Completing Schools' Recycling Circle
- Paper: Chapel Hill Herald (NC)
- Author: BERNADETTE PELISSIER Columnist
- Date: November 10, 2007
- Section: Editorial Page: 2
Schools in our community are beginning to garner recognition for environmental stewardship. Recently, Carrboro High School was nominated for the Gold Medal Building of America Award in the Carolinas. It earned Leadership in Energy and Environmental Design certification. There is only one other school in North Carolina that has LEED certification.Such changes in school construction are desirable in these times of concern about energy efficiency and global warming.
But I was recently reminded that there are more gaps to fill in so that schools can receive an "A" in their report card in other areas of environmental stewardship such as recycling.
These are times when we should not have to depend on parents to petition schools to provide recycling. I was recently surprised to hear parents complaining about a lack of recycling facilities at schools.
It first started with a conversation with an old colleague. He told me that there was no outdoor recycling at one of the Orange County high schools. He had been asking school staff to provide recycling bins at sporting events. A neighbor, who happens to be a friend of my colleague, said they were working together on this issue. They felt frustrated the school was not initially responsive.
My neighbor added that since her son had started high school he seemed to have forgotten how to recycle. She had to re-educate him about what was to be recycled. She felt that the schools were not consistently reinforcing the message about recycling.
Being curious about outdoor recycling at other schools, I drove by Chapel Hill High. I did not see recycling bins near the ball fields. I asked others, including some teachers, about recycling in the schools. All of them reported that there were recycling programs in the schools, and that they had been initiated by interested individual staff. In one school a science teacher had started the program but it later became the responsibility of an environmental studies class. One mother reported that recycling bins in one Orange County school were reported to have mysteriously disappeared.
I recalled how my daughter, when she was in elementary school, once admonished me for not recycling. I thought I was conscientious but I must have slipped up. Her criticism reminded me of how grateful I was that she was learning about environmentally ethical behavior in school. She had internalized the ethic.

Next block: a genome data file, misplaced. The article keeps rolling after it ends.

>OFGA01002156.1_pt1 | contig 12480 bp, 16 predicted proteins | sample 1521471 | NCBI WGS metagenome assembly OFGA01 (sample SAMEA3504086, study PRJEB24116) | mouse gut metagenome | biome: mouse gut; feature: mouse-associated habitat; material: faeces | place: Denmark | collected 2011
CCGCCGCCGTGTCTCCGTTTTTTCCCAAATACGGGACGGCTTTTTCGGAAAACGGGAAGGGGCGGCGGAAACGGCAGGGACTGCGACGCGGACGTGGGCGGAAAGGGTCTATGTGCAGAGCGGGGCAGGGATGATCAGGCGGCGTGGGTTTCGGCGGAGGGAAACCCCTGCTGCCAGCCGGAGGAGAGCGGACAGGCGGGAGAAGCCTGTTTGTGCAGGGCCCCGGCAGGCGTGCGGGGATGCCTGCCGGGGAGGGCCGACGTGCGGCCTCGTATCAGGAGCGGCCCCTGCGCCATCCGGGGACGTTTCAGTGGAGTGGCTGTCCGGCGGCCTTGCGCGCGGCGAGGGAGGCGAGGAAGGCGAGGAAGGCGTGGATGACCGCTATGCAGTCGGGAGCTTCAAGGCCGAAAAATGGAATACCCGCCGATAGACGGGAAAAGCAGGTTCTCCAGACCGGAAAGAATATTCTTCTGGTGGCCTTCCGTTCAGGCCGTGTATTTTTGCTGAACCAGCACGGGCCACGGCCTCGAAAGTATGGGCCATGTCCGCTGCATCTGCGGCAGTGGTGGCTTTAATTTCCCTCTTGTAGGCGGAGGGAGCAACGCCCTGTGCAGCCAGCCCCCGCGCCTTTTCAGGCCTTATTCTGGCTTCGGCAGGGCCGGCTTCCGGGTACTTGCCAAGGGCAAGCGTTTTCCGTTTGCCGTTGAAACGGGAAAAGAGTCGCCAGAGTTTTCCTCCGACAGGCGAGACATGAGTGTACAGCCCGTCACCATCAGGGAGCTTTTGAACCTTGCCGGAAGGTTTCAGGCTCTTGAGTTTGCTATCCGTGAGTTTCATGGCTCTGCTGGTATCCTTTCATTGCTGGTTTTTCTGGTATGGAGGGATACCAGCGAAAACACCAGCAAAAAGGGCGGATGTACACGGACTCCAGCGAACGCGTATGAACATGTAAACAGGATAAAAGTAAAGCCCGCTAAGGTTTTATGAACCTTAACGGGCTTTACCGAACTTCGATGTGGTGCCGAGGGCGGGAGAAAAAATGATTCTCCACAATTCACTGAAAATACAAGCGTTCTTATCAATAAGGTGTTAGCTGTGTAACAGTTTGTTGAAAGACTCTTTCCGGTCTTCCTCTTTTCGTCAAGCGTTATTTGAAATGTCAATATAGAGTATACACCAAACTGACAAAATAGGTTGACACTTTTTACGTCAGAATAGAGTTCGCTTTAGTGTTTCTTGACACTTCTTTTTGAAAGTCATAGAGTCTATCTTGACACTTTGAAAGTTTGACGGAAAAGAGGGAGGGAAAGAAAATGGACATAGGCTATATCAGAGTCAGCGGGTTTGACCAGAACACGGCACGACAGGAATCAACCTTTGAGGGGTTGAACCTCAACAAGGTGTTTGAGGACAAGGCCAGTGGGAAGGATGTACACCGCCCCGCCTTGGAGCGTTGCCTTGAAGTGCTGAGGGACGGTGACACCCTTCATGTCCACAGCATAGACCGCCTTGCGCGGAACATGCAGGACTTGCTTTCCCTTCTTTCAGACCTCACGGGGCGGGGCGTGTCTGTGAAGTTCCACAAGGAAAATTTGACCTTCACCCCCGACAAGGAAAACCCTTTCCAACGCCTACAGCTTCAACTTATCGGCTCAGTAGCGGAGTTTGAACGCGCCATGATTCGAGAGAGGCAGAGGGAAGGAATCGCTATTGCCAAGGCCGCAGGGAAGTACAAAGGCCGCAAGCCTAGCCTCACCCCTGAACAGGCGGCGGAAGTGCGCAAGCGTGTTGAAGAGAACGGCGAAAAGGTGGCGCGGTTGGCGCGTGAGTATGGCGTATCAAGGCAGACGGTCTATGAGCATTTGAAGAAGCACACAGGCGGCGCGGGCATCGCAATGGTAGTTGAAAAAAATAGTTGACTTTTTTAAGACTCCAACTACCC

Hearing the comments from various individuals, I wondered how schools could do better in teaching our children to be responsible citizens. Many, me included, feel that governmental entities must serve as a role model for environmental stewardship. If the government does not do so, how can citizens be expected to change their behavior? One mother told me that, as a parent and a citizen, she feels it is the responsibility of our school system to be passing on sustainable values to our children.
Fortunately, both school districts advocate, directly or indirectly, environmental stewardship. The Chapel Hill-Carrboro school system has as one of its goals to be "a conscientious steward of the resources that it has been provided." The philosophy statement of the Orange County schools stipulates that individuals are given the opportunity to develop personal responsibility and citizenship. Doesn't citizenship include environmental stewardship?
My initial concerns about the lack of outdoor recycling at schools in this county were heightened with all the recent publicity about the solid waste transfer station. There isn't a soul who wants a landfill or transfer station next door. It is crucial that schools teach our children to recycle and minimize the need for landfills.
There is some recent good news. Schools are taking steps to ensure comprehensive recycling. At one school, parents were heartened to see recycling bins suddenly appear on the athletic fields. The athletic director at the school made announcements at footballs games about their presence. Unfortunately, these recycling bins are still not used by everyone attending the games. Some parents stayed after the game to pick up plastic bottles and put them in the recycling bin. But this is a step in the right direction.
A Chapel Hill-Carrboro school board member informed me that at a recent board meeting, a report was presented on recycling at the schools. Board members subsequently asked the administration to check into recycling bins for outdoor locations at the schools.
Let us hope all the schools in Orange County will soon adopt these additional outdoor recycling measures and clearly communicate the environmental ethic to all staff and students. Our schools will then be able to be proud of furthering their goal of educating future citizens who have internalized the principles of sustainability. Teaching students to protect the environment is no different from teaching ethics or social norms.
Bernadette Pelissier is a retired social scientist who lives in Orange County and serves on several community boards. Readers can contact her at firstname.lastname@example.org or c/o The Chapel Hill Herald, 106 Mallette St., Chapel Hill, NC 27516.
Author: BERNADETTE PELISSIER Columnist
Copyright, 2007, The Durham Herald Company